04 Jun What is Suricata? Intro to a Best of Breed Open Source IDS and IPS
“ESG research indicates network security monitoring is most often the center of gravity for threat detection. In other words, SOC analysts detect suspicious activity on the network first and then pivot elsewhere for further investigation.” So, wrote, Jon Oltsik a security analyst for ESG, in a piece for CSO Online summarizing observations from the RSA Conference.
In his assessment, network security monitoring can provide security leaders and CISOs with the most value for their investment. Among the technologies he cited were open source tools including Snort, Suricata, and Zeek (formerly known as the Bro framework).
Since our founding in 2014, Bricata has been a staunch advocate of open source technologies. To that end, it’s encouraging to see a prominent analyst highlighting open source security tools and the unique value they offer security teams in the never-ending battle that is cybersecurity. We’ve previously explored Zeek in depth and thought this was a good opportunity to do the same with Suricata.
What is Suricata?
Suricata is an open source network threat detection engine that provides capabilities including intrusion detection (IDS), intrusion prevention (IPS) and network security monitoring. It does extremely well with deep packet inspection and pattern matching which makes it incredibly useful for threat and attack detection.
While many of the features and functionalities are similar to Snort – Suricata is different in several important ways:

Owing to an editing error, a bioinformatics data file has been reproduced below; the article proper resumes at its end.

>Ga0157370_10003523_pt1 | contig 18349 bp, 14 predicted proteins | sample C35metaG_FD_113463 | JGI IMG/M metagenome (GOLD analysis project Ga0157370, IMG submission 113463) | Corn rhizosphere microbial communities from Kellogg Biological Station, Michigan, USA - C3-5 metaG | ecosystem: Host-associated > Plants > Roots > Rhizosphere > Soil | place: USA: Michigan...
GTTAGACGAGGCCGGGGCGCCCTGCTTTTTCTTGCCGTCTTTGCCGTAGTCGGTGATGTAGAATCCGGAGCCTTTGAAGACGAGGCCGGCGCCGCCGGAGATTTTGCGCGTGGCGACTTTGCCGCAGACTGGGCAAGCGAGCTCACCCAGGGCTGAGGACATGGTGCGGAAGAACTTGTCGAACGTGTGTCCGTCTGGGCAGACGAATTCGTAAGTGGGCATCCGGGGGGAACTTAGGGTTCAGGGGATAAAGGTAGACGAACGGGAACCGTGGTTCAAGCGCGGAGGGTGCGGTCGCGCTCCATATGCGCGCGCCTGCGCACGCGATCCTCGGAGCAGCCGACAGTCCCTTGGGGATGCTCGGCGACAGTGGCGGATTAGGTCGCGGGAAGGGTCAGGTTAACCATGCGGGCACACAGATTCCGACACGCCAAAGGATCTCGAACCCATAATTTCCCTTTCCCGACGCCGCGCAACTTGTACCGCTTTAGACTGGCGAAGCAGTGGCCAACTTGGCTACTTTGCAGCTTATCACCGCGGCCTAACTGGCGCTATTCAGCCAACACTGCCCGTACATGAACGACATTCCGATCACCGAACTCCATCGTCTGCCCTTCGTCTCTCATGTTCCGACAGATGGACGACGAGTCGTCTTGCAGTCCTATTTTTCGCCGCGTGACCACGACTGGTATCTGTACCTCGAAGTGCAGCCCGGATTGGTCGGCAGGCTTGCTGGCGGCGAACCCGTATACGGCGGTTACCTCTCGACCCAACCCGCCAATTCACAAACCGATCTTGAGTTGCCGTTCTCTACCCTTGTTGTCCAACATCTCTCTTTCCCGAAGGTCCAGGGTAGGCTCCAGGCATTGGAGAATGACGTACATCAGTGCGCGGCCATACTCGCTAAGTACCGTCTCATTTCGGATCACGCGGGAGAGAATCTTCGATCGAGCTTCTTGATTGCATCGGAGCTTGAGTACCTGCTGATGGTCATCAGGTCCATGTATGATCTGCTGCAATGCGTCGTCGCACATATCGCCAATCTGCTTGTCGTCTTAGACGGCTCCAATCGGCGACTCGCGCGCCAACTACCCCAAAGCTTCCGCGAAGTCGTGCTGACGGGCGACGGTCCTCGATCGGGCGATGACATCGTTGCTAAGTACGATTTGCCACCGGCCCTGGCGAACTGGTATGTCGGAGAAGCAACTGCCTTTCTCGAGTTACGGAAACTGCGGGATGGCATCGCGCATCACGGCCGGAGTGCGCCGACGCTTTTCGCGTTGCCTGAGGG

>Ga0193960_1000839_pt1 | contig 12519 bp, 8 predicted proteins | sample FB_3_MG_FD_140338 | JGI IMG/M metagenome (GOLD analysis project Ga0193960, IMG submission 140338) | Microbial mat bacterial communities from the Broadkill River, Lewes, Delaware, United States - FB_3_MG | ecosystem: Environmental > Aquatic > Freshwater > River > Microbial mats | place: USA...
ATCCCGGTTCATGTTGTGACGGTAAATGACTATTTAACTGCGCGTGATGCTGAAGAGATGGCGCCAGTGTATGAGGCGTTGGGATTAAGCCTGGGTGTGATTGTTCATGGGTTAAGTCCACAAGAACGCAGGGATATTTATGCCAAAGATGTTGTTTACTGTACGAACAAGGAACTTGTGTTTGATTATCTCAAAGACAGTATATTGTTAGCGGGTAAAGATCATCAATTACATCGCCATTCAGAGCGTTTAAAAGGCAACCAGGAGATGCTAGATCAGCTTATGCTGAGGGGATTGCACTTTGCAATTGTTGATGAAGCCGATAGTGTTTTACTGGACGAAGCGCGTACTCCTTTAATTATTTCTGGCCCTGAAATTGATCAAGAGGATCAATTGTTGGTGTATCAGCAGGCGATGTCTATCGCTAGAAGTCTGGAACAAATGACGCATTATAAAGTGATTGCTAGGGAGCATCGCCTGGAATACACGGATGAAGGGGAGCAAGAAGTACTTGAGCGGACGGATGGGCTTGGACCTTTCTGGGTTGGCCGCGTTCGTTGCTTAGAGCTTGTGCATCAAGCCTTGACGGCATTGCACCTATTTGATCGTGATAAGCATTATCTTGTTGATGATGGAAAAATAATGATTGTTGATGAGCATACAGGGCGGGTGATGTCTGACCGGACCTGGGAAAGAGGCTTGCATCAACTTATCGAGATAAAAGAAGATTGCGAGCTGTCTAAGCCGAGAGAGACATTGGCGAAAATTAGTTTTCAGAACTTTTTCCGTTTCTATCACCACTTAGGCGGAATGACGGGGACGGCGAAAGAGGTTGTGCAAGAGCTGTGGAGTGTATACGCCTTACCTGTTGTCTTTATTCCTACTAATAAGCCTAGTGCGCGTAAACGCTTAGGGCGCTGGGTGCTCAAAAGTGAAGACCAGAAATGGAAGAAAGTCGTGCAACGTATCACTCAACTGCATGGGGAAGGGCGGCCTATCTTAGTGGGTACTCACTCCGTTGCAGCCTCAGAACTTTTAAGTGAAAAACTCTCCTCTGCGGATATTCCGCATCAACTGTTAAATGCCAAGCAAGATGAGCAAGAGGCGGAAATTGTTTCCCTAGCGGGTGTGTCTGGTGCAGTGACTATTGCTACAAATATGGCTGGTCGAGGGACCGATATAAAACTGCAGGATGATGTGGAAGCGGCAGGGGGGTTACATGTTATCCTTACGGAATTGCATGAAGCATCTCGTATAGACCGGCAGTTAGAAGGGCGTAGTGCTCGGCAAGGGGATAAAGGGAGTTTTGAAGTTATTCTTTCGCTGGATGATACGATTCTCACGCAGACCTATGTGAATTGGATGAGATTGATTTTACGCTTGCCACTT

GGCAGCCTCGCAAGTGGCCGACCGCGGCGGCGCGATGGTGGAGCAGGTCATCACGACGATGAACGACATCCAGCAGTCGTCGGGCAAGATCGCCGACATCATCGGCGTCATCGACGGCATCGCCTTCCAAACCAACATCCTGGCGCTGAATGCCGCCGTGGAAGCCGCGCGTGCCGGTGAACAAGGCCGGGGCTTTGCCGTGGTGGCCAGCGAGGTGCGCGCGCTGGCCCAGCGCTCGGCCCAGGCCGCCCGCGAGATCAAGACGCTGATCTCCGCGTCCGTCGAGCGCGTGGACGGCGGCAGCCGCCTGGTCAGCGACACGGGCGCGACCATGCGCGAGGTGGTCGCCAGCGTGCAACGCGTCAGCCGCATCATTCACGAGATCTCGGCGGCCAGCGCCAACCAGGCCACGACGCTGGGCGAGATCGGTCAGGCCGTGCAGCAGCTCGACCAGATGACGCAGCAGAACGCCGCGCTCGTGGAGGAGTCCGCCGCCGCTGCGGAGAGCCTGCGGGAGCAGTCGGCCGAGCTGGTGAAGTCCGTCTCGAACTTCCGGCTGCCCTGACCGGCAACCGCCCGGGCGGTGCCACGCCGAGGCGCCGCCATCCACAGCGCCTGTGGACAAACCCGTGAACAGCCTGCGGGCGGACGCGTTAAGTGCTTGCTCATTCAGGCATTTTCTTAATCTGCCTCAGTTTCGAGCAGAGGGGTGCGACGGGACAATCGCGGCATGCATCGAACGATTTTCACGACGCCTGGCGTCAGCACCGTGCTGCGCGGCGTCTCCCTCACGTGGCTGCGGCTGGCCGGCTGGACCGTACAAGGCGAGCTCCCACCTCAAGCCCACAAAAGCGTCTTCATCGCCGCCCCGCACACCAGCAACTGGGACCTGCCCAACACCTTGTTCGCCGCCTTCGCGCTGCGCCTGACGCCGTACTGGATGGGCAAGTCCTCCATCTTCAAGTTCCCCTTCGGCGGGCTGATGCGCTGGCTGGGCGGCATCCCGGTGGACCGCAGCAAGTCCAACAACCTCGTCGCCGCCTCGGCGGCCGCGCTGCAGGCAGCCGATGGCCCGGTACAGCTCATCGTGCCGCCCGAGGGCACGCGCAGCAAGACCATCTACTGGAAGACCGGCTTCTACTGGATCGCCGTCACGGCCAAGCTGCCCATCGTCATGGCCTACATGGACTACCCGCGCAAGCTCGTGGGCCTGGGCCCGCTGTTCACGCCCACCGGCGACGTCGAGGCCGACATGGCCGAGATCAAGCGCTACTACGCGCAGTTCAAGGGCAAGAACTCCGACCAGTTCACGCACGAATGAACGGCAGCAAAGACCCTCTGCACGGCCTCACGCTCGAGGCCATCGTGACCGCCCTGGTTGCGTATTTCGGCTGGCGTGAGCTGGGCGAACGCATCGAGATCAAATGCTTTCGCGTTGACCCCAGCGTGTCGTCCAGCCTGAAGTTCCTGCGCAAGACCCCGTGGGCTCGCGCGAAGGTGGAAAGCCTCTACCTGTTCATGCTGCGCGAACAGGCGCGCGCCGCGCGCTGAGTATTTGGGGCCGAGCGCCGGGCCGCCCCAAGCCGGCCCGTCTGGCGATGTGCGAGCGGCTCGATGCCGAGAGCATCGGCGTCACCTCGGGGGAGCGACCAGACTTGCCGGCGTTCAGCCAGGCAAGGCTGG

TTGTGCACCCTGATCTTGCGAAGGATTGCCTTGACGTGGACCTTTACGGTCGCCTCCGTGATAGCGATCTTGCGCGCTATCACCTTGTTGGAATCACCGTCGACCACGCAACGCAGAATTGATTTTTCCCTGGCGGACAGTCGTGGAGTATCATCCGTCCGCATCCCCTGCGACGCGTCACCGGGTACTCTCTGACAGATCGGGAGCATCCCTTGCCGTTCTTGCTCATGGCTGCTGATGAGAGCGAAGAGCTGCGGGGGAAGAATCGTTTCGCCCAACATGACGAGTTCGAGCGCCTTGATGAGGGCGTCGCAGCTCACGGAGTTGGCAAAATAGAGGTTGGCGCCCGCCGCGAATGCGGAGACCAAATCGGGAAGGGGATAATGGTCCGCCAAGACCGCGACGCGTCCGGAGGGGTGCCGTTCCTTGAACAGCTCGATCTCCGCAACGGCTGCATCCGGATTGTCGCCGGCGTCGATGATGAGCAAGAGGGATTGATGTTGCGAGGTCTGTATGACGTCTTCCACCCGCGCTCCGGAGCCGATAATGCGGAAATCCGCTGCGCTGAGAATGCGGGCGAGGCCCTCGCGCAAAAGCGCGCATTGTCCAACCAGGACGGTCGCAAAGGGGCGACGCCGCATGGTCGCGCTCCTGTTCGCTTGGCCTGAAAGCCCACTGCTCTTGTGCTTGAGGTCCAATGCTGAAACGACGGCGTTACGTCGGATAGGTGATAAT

- It’s multi-threaded so a single instance can perform at much higher traffic volumes;
- There is more support available for application layer protocols;
- It supports hashing and file extraction; and
- It has hooks for the Lua scripting language, which can be used to modify outputs and even create complex and detailed signature detection logic.
In summary, Suricata is a best-of-breed signature-based intrusion detection platform – and it’s one of three important detection engines on the Bricata platform.
What is the advantage of a multi-threaded signature detection platform?
Enterprise networks today are handling more and more traffic and many typically carry 10 gigabytes per second on a backbone. So, the multi-threaded nature of Suricata allows its users to scale horizontally on a single appliance by adding packet processing threads as the traffic volume makes necessary.
In the Bricata platform, we’ve done this in an automated fashion under the hood. There are no special configurations or anything an administrator needs to do – and that’s a unique capability that Bricata provides.
There are a lot of signature detection engines out there so why should a cybersecurity team consider making it part of their tool kit?
One of the distinguishing traits of Suricata, especially in comparison to Snort, is that it has a dynamic protocol protection capability that is port agnostic. This means it can identify some of the more common application layer protocols, like HTTP, DNS, TLS, when these are communicating over non-standard ports. The rule language allows you to construct matching conditions in the application layer protocol to a much greater extent than comparable IDS tools.
For example, you can match HTTP header fields and values, or write rules to look at the HTTP post body. This gives you an awareness of the context for that network transaction, which can influence that matching logic that you’re using. By comparison, with other IDS tools, you’d write a rule that looks for a content match – a certain string inside a packet payload – without that context.